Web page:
At my school in Morocco there were a couple of other US southerners on staff, but apparently my accent was the most pronounced. Locals thought I was from Texas, and my students imitated the way I say Wifi with a long i. (It’s pronounced with a short i there.) The chorus of a popular song in Morocco I first heard sung by one of my seniors, Ismail, asks, “Why, Why, Why…” Since I was on a mission from Day 1 to get working Wifi on campus, even students not in my classes sang what morphed into the “Ms. McCain version”: “Why, Why, Why…why is there no Wyyyy Fyyyyy?” (We have it now.) One of my ninth graders begged me to bring back my cowgirl boots this fall. They’re packed.
This blog is about what we all crave– adventure, beauty, and relationship. It’s about appreciating other cultures and embracing our own. Twenty -five flights since leaving Nashville almost a year ago, this “Southern Girl Gone Global” is happy to be home for a spell. I’m so thankful for what I’ve experienced in Morocco and nine other countries visited in 2015 (more blog posts on these destinations to come), and I am also excited to share my summer vacation in Kentucky and Tennessee with readers. Consider this an invitation to those traveling to the US to check out all Nashville and the surrounding area has to offer. We’ll tour some of my favorite neighborhoods for those wanting not only must-see tourist attractions but also tips on where to do life like a local.
Some say language is home. True. But the heart of the home is definitely the kitchen. Expats in Marrakesh heading to native soil for the summer began in late spring talking about what they’d eat first when they landed. Top of my list was Mexican food, grilled meat, and barbecue. One night I literally dreamed of bacon. So for this lake lover, arriving for July 4th weekend when focus on family, friends, and food is at fireworks proportion was a very good thing. Lunch from a cooler on the boat…potato salad, baked beans, my sister’s blackberry cobbler, and Red Stripe. Dinner at Barkley Lodge‘s seafood buffet where I ate my weight in frog legs and catfish. Dinner the next night at the marina for burgers and live music. And on the way back to Nashville, a family reunion at the home of my cousins, Brock and Laura, where we ate Rutland’s Bar-B-Q (my dad worked for the Rutlands when I was a child).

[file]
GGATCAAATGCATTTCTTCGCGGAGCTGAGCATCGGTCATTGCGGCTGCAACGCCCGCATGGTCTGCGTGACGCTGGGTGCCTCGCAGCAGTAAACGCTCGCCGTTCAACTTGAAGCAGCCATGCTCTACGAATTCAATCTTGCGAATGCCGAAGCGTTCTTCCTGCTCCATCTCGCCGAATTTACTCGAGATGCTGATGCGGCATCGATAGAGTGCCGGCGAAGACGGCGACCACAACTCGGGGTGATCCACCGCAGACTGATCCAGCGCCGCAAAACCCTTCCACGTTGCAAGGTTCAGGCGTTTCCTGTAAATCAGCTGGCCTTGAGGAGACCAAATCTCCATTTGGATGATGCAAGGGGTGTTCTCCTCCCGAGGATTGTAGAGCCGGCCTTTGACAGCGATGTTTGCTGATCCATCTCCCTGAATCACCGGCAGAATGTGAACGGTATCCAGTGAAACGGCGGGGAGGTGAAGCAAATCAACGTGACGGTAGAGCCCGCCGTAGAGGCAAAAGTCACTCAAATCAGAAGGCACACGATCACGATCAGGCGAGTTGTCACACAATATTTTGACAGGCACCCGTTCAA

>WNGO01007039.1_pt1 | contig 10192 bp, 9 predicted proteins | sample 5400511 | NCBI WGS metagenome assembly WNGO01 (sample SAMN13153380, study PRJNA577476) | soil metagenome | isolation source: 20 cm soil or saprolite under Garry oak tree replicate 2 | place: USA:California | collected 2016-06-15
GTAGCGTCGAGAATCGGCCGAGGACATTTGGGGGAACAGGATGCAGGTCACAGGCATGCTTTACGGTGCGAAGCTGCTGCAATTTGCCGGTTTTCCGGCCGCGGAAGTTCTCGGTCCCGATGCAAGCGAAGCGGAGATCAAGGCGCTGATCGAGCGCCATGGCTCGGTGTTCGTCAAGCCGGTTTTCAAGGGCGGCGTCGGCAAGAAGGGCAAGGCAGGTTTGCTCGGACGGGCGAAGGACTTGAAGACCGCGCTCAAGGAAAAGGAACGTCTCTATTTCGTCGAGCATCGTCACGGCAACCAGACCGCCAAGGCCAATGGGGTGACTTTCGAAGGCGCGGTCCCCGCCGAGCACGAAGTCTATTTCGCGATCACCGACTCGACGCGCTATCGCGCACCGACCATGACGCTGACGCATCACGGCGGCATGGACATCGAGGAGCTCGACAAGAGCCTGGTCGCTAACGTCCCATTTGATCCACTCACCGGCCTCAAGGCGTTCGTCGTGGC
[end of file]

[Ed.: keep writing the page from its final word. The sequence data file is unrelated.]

Independence Days are celebrated in over 170 countries, and I observed Morocco’s last year as a new resident as well as Colombia’s, Chile’s, France’s, and Mexico’s as Nashville’s Latin Dancing Examiner. I’ve celebrated my US holiday in diverse ways, but it was so good this year to return to where the 4th was spent when I was a child in Kentucky. I love food and family. I love summer. Always have. Always will. Because for someone who has been in school since she was five, summer vacation means freedom.